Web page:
The 2018 midterm elections have been viewed both in America and the international community as a referendum on Donald Trump’s presidency (Remnick et al, BBC). This is evident in a number of factors. The most important factor is the voter turnout, which was at a record-setting 50.3%, compared to 36.7% in the 2014 midterms (United States Elections Project). According to the head of the United States Elections Project, Michael McDonald, “‘2018 appears to be an election where we’re going to have higher than typical midterm turnout…Why? Its name is Donald Trump’” (Siddiqui). Consequently, most candidates chose to run on pro or anti-Trump platforms. The division Trump has caused in elections is reflective of a larger trend: that “party polarization has rarely been more extreme” (Rosenbluth et al.).
In a study conducted by Geoffrey Cohen from Yale University on the impact of political parties on individuals, he found that “group influence can bias responses to persuasion.” Cohen states that, as a result, individuals have very strong, emotional connections to political parties. In order to test the strength of this connection in his research, Cohen presented different welfare bills to his participants and switched the party affiliations for the bills. For example, he indicated that the bill that was conservative in content was sponsored by the liberals, and vice versa. The majority of the participants would choose a bill that agreed less with their ideology, but more with their party affiliation. For example, a liberal participant would rate the conservative bill as more favorable because it was sponsored by the liberals, even if he identified more ideologically with the other bill that was sponsored by conservatives. Through this, he was able to conclude that often times, this emotional connection to a party often overrode his participant’s personal beliefs.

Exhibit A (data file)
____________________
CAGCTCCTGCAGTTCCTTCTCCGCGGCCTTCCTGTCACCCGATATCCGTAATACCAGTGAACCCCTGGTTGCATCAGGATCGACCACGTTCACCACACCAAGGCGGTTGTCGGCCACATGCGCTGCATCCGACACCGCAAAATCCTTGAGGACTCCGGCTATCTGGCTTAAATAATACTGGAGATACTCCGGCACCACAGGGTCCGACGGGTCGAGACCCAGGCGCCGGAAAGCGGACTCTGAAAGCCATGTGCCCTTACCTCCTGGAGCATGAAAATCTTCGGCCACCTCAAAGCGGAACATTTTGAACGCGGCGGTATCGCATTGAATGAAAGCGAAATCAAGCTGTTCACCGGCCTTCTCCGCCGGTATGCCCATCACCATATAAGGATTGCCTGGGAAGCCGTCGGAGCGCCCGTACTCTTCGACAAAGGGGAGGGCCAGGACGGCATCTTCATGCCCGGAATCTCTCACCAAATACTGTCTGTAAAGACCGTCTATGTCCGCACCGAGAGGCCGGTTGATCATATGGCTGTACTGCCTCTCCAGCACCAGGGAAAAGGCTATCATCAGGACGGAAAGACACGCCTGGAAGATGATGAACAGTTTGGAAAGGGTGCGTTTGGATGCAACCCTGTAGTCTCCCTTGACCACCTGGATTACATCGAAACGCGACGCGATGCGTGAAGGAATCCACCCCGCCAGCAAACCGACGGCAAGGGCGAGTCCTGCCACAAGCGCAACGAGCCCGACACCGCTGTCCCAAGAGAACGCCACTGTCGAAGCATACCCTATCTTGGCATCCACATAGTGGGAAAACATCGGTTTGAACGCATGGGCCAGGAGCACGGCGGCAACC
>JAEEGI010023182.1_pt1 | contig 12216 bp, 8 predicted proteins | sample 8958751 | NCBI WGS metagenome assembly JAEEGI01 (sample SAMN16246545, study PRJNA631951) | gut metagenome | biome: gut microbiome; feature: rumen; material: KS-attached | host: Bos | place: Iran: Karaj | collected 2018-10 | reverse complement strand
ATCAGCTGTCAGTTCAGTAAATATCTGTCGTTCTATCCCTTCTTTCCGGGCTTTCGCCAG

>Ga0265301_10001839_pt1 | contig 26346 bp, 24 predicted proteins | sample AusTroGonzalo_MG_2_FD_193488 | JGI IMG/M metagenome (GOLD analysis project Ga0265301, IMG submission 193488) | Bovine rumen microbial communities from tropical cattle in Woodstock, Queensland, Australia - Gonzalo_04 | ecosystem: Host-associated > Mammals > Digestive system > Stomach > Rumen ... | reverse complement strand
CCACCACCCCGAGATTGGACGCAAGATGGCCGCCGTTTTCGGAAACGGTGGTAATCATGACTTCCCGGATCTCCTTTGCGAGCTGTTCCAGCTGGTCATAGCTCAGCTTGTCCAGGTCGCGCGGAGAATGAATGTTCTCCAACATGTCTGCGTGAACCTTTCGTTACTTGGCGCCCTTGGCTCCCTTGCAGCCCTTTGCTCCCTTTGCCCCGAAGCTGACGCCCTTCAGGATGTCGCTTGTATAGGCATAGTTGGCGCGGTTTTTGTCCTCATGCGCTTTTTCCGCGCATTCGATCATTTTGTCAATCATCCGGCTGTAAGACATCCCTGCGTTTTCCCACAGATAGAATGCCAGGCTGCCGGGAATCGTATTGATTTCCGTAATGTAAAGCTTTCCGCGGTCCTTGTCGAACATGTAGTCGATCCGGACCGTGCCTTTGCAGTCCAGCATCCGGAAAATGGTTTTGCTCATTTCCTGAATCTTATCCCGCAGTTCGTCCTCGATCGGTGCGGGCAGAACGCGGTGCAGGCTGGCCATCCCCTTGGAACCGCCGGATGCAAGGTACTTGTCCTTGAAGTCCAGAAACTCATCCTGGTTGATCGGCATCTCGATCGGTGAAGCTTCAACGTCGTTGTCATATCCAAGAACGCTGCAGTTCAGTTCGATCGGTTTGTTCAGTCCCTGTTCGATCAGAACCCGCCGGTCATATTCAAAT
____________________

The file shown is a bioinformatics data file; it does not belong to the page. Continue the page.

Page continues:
This study was conducted in 2003, and undeniably, our political landscape has changed since then. Now, with the further introduction of the internet, Russian trolls, and Donald Trump, all these elements contribute to the fact that “political polarization has rarely been more extreme” (Rosenbluth et al.). Politics are becoming more and more partisan, so, by Cohen’s theory, Democrats should be voting strictly with Democrats and Republicans should be voting strictly with Republicans. This theory is acknowledged by “Ideologues Without Issues”, a research paper conducted by Lilliana Mason from the University of California, Santa Barbara. Mason hypothesized that “elements of ideology are capable of driving heightened levels of…[political] polarization”. This means that ideology is a driver of higher levels of political polarization, and that ideology feeds into higher political polarization, rather than party affiliation feeding into higher polarization. This means that ideological liberals should be voting strictly with Democrats, and ideological conservatives should be voting strictly with Republicans.
However, this is not what is happening: Democrats are not voting strictly with Democrats, and Republicans are not voting strictly with Republicans. Mason recognizes that “Scholars have pointed out a significant difference between identity-based and issue-based ideology in the American electorate”, pointing to a clear divide between what voters believe, and who they will choose to vote for. This is reflected by the 2018 midterm elections. For example, though West Virginia had the second highest approval ratings in the country for Donald Trump in 2018, West Virginia had re-elected Democrat Joe Manchin into office (Tracking Trump: The President’s Standing Across the US). Like most Democratic candidates, Manchin chose to run on a more conservative platform. Though this trend was reflected in many of the midterm races, it is not consistent across all the 2018 elections. Phil Bredesen, a Democrat who ran on a conservative platform in Tennessee, the state with the fourth highest approval ratings for Donald Trump in the country, lost his race (Tracking Trump: The President’s Standing Across the US). The reason why the Bredesen example points to a clear disconnect, between what voters believe in and what voters choose to vote for, is that Bredesen was extremely well-liked in Tennessee. He was a former governor who had won every single county in Tennessee in his election year, and that popularity had continued into 2018. However, his personal popularity was not enough to catapult him into the Senate. Though these are just two examples, similar events happened all across the country. However, there was not much scholarship surrounding this phenomenon other than the Cohen and Mason studies. As a result of the changing political landscape and the general lack of literature on the subject, this phenomenon drove me to my research question, “Are Californians willing to choose party affiliation over political ideology? If so, why?” I chose to focus my research on Californians because they are the most accessible population to conduct my research with, since I live in California.